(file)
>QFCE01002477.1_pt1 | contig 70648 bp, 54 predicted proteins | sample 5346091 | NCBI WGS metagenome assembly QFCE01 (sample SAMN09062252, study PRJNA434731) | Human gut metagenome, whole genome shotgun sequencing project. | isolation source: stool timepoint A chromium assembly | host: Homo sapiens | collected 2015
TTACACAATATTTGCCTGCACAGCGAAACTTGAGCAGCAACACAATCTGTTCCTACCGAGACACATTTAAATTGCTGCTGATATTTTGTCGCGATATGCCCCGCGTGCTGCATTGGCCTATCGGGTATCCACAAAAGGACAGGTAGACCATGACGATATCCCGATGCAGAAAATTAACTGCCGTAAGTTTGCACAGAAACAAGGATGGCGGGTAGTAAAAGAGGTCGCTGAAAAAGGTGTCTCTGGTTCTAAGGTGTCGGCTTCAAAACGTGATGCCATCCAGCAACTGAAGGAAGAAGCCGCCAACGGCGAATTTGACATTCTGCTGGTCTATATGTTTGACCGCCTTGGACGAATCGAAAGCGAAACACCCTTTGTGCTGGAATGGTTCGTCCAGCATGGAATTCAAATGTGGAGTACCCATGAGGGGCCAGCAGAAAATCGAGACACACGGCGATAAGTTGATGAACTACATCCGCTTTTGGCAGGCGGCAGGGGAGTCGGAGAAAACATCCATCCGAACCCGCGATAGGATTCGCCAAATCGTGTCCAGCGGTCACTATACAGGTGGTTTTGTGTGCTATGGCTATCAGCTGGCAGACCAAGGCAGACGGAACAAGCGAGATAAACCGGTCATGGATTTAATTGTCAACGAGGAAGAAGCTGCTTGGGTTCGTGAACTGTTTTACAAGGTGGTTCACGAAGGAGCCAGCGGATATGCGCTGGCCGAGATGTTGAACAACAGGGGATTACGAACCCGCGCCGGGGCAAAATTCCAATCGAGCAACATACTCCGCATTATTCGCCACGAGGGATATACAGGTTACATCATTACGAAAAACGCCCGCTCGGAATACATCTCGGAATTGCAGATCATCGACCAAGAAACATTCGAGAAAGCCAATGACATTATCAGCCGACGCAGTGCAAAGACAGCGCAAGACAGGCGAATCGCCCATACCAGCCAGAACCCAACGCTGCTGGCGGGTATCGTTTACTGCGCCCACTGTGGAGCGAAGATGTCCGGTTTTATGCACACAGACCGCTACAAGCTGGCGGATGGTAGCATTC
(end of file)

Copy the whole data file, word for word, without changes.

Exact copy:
>QFCE01002477.1_pt1 | contig 70648 bp, 54 predicted proteins | sample 5346091 | NCBI WGS metagenome assembly QFCE01 (sample SAMN09062252, study PRJNA434731) | Human gut metagenome, whole genome shotgun sequencing project. | isolation source: stool timepoint A chromium assembly | host: Homo sapiens | collected 2015
TTACACAATATTTGCCTGCACAGCGAAACTTGAGCAGCAACACAATCTGTTCCTACCGAGACACATTTAAATTGCTGCTGATATTTTGTCGCGATATGCCCCGCGTGCTGCATTGGCCTATCGGGTATCCACAAAAGGACAGGTAGACCATGACGATATCCCGATGCAGAAAATTAACTGCCGTAAGTTTGCACAGAAACAAGGATGGCGGGTAGTAAAAGAGGTCGCTGAAAAAGGTGTCTCTGGTTCTAAGGTGTCGGCTTCAAAACGTGATGCCATCCAGCAACTGAAGGAAGAAGCCGCCAACGGCGAATTTGACATTCTGCTGGTCTATATGTTTGACCGCCTTGGACGAATCGAAAGCGAAACACCCTTTGTGCTGGAATGGTTCGTCCAGCATGGAATTCAAATGTGGAGTACCCATGAGGGGCCAGCAGAAAATCGAGACACACGGCGATAAGTTGATGAACTACATCCGCTTTTGGCAGGCGGCAGGGGAGTCGGAGAAAACATCCATCCGAACCCGCGATAGGATTCGCCAAATCGTGTCCAGCGGTCACTATACAGGTGGTTTTGTGTGCTATGGCTATCAGCTGGCAGACCAAGGCAGACGGAACAAGCGAGATAAACCGGTCATGGATTTAATTGTCAACGAGGAAGAAGCTGCTTGGGTTCGTGAACTGTTTTACAAGGTGGTTCACGAAGGAGCCAGCGGATATGCGCTGGCCGAGATGTTGAACAACAGGGGATTACGAACCCGCGCCGGGGCAAAATTCCAATCGAGCAACATACTCCGCATTATTCGCCACGAGGGATATACAGGTTACATCATTACGAAAAACGCCCGCTCGGAATACATCTCGGAATTGCAGATCATCGACCAAGAAACATTCGAGAAAGCCAATGACATTATCAGCCGACGCAGTGCAAAGACAGCGCAAGACAGGCGAATCGCCCATACCAGCCAGAACCCAACGCTGCTGGCGGGTATCGTTTACTGCGCCCACTGTGGAGCGAAGATGTCCGGTTTTATGCACACAGACCGCTACAAGCTGGCGGATGGTAGCATTC